Detectives Peter Dignan and Ronald Boffo arrived at the scene around 1 a.m. on July 21, 1986. After observing the apartment's condition, they spoke to Angelita Howard, the victim's daughter. She informed the detectives that Tillman had told her that he was painting an apartment on the seventh floor at about 1 a.m. Sunday morning when he heard noises coming from Apartment 7C. Dignan, Boffo, Tillman, and the victim's family went to Apartment 7C.

When Dignan opened the door, the apartment was completely dark. Boffo shined a flashlight into the various rooms. In one room, there was a woman's body tied by

Page 1107

[193 Ill.Dec. 556] her wrists to a wall radiator. Dignan felt the body, which was cold and stiff. He was unable to detect any pulse. The victim was wearing only a tube top that had been pulled above her breasts. She was lying on her back and her legs were spread apart. There was a piece of cloth stuffed in her mouth and another cloth tied around her head.

Assistant medical examiner, Dr. Joanne Richmond, performed an autopsy on July 22, 1986. She observed that the victim's wrists were both tied with ligatures, a yellow towel was stuffed in her mouth, and a gag was tied around her head. The victim was wearing a torn, bloody yellow blouse and bloody yellow tube top. Her left eyelids were bruised and swollen.

The victim had suffered a gunshot wound to the left temple. The tattooing around the wound indicated that the bullet was fired at close range, but was not a contact wound. Dr. Richmond also found two stab wounds to the right side of the victim's neck, a stab wound to the right upper chest, and a stab wound on the left chest, which had penetrated the left side of the heart, causing massive bleeding in the left chest cavity.

Charles Coker, 16 years old, testified that on Saturday, July 19, 1986, he told his friend, Boris Flowers, also known as A-Shay, that he needed a gun. The next day, Coker, nicknamed Bobo, and A-Shay went to a white house at 69th and Chappel Streets, Chicago, where A-Shay introduced Bobo to defendant. While they were in the house's basement, defendant gave A-Shay a loaded, silver .32 caliber revolver with a brown handle. A-Shay gave the gun to Bobo, who asked if the gun was hot, e.g., if it had any murder beats on it. Defendant replied, "Don't get caught with it because you will probably catch a case."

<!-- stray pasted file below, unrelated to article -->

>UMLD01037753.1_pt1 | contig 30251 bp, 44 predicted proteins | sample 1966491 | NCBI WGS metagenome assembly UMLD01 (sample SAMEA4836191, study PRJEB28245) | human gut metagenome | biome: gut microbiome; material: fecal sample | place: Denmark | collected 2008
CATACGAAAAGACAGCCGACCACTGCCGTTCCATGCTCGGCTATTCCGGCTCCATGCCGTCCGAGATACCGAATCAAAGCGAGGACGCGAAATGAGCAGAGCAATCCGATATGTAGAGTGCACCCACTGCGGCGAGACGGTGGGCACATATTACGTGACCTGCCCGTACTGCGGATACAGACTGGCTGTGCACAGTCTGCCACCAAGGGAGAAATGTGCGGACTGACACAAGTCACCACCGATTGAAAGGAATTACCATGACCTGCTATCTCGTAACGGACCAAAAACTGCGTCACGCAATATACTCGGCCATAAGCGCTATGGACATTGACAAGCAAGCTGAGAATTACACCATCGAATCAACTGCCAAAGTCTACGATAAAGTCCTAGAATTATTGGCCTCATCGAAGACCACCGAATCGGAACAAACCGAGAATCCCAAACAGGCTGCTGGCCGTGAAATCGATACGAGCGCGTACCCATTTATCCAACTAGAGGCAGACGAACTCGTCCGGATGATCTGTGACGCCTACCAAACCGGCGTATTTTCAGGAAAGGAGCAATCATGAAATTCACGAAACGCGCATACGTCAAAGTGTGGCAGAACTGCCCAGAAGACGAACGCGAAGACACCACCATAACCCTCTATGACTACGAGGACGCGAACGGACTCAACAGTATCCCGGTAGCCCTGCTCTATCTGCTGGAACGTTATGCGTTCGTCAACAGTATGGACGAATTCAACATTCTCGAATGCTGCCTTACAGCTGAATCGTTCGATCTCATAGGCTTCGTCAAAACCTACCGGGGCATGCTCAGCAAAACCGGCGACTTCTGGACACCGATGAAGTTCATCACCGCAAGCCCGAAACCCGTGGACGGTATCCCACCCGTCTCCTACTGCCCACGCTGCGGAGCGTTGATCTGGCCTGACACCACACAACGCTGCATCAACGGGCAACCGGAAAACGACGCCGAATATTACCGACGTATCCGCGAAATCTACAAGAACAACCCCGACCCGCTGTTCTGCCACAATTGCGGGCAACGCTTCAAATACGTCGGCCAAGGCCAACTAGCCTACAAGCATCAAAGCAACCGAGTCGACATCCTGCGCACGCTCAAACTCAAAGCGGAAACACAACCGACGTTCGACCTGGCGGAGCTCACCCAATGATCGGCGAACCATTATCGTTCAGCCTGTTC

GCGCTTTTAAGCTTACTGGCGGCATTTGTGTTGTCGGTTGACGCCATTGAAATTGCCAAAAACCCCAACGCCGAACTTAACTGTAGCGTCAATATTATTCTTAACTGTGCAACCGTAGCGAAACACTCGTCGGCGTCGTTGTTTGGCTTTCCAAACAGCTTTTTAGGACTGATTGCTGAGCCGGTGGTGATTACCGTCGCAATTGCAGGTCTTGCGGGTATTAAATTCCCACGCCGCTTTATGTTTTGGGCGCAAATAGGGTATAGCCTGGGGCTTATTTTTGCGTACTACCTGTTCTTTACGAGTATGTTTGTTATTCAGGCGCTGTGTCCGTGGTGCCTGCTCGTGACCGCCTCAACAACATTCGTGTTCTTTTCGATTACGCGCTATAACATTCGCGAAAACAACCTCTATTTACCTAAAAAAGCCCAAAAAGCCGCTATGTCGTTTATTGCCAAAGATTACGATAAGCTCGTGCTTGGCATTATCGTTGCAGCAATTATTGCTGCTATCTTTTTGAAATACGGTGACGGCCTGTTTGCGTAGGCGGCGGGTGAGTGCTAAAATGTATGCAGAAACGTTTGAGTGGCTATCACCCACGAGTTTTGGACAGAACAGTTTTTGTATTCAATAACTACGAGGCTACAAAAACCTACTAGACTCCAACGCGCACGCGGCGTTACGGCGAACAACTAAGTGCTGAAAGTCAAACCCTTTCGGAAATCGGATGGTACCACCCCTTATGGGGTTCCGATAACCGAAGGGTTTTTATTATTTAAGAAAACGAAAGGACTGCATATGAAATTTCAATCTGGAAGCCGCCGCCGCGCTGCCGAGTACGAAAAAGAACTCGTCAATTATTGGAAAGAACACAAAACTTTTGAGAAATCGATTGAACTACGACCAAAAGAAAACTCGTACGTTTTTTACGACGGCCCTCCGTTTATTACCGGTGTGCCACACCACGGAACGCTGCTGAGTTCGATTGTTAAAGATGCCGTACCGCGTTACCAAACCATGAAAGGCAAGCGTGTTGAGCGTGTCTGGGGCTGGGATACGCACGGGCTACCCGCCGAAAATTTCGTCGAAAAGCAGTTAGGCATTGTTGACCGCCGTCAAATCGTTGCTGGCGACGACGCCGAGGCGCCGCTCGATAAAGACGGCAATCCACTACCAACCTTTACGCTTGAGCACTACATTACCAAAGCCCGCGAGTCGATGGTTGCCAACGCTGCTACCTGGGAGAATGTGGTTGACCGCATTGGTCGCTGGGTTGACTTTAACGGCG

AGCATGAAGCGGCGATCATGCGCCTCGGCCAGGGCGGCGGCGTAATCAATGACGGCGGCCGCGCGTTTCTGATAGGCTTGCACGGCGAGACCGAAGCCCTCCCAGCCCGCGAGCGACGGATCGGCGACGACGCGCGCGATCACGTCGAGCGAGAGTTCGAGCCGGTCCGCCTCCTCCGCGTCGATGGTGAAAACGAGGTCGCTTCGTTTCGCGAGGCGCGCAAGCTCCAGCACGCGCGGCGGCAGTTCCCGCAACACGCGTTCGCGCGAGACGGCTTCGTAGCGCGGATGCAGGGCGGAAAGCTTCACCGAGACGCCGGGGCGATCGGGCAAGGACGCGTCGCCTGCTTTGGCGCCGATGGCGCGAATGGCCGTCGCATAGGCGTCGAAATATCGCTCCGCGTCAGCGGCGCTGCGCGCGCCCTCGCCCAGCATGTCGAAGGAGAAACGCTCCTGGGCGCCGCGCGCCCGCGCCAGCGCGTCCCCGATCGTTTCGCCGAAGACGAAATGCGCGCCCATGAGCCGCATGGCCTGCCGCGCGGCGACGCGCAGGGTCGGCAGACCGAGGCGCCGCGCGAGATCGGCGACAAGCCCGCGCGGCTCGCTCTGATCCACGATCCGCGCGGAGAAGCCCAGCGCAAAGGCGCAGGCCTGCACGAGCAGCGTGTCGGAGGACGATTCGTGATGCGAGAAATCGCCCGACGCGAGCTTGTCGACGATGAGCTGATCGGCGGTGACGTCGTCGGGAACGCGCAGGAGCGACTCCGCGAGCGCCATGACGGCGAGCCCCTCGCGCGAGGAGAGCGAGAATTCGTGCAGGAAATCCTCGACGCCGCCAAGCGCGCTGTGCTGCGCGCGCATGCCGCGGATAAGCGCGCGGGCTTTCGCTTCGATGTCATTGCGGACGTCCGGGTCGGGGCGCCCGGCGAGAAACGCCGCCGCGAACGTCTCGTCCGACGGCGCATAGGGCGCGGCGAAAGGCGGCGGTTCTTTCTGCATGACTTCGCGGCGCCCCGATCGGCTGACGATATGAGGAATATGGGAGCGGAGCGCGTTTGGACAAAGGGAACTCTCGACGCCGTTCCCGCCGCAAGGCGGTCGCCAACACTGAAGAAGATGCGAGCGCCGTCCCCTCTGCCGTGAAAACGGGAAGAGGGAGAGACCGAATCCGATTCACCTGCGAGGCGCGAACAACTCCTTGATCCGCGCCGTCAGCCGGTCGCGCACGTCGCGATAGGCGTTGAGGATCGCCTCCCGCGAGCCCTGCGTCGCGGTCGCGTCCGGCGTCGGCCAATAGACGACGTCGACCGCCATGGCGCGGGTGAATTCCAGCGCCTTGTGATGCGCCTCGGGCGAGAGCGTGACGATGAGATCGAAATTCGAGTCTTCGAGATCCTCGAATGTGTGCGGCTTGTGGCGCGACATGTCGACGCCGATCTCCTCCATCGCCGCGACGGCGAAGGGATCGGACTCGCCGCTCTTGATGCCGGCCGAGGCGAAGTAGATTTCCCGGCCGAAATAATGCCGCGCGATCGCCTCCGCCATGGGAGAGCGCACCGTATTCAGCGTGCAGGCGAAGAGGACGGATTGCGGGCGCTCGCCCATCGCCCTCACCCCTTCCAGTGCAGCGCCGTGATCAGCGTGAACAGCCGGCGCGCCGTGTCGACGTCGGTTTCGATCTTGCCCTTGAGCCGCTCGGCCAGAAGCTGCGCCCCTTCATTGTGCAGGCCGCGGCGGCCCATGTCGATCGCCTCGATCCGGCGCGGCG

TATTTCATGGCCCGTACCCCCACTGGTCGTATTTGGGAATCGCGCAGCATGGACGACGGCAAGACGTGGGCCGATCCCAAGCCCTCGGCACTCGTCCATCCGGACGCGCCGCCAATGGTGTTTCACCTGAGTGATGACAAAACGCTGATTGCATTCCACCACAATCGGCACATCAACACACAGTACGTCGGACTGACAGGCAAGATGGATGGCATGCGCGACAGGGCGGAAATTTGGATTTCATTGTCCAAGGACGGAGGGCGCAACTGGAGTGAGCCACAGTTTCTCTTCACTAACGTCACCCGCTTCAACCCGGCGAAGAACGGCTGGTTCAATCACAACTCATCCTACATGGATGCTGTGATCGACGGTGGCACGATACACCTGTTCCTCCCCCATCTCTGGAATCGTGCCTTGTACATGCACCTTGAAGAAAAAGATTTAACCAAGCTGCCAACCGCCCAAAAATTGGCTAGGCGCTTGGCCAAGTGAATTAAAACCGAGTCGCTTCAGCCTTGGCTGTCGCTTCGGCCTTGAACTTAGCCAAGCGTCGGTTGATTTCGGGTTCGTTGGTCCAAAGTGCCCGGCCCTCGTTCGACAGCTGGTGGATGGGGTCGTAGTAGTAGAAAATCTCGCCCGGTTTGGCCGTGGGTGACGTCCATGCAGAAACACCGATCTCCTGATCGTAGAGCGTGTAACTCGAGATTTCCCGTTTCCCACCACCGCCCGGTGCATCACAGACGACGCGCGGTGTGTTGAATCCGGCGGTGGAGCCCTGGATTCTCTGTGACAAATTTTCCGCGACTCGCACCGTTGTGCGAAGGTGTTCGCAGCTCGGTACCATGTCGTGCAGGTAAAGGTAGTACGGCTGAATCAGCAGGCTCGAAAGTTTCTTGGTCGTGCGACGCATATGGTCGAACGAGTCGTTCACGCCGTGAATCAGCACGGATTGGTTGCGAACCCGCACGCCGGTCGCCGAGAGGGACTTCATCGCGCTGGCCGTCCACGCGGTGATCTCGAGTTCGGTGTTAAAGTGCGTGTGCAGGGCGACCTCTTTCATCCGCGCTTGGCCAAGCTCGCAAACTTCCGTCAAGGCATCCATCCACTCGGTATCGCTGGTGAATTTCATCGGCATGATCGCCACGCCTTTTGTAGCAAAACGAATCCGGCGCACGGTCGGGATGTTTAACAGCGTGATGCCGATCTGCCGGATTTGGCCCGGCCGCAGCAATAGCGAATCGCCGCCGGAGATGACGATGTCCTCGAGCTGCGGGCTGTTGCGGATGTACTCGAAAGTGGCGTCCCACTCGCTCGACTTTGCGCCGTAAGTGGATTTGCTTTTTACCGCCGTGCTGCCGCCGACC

[254 Ill.App.3d 519] On a table in the basement, Bobo saw a VCR, an equalizer, a camera, and some film. When A-Shay asked if he could hold the VCR and equalizer, defendant agreed. Defendant and A-Shay also discussed a red Ford Fairlane car, that defendant had in his possession.

Bobo took the gun home later that day and kept it for three days. On the third day, Bobo's mother found the gun and told him to give it back to A-Shay or she would call the police. Bobo took the gun to A-Shay's house at 66th Street and Greenwood Avenue in Chicago. A couple of days later, in A-Shay's front room, Bobo saw the VCR and equalizer that had previously been in defendant's basement.

On August 9, 1986, Bobo was riding in the Ford Fairlane with Terrence, also known as Tracy Harrison, who was driving. On 51st Street, a police squad car flashed its lights and motioned for Terrence to pull over. Instead of complying, Terrence made a U-turn and drove off at a high rate of speed. After crashing into construction equipment and running, police officers caught Terrence and took him to the police station. Bobo got away. The car keys were in the ignition, the radio was missing, and a knife was found in the car. After the police took the car to the police station, a computer check of the vehicle identification number revealed that the car had been stolen in connection with the victim's murder.

Detectives Brownfield and Dignan testified about events occurring after Bobo was brought to the police station for questioning on August 10, 1986. Bobo accompanied the detectives to A-Shay's apartment, where Dignan saw stereo equipment matching the description of that taken from the victim's apartment. Dignan also found a pair of maroon-colored woman's shoes, which were later identified as belonging to the victim.

After the detectives recovered the equalizer and VCR from A-Shay's apartment, they transported A-Shay to Area 2, were he was questioned. Subsequently, A-Shay gave the detectives the gun used to murder the victim. The parties stipulated that the .32 caliber spent bullet recovered from the victim's skull was compared with the gun. Robert Smith, an expert in firearms identification and comparison, determined that the bullet taken from the victim's skull had been fired from the gun that A-Shay gave the police.

Page 1108

[193 Ill.Dec. 557] According to Brownfield, A-Shay then directed them to defendant's house because defendant had given A-Shay the gun. Jerry Brown, who is defendant's brother-in-law and the owner of the two-flat building where defendant rented a basement apartment, let in Brownfield and Detective Raymond Madigan. Brown summoned defendant from the basement by stomping on the floor. It was...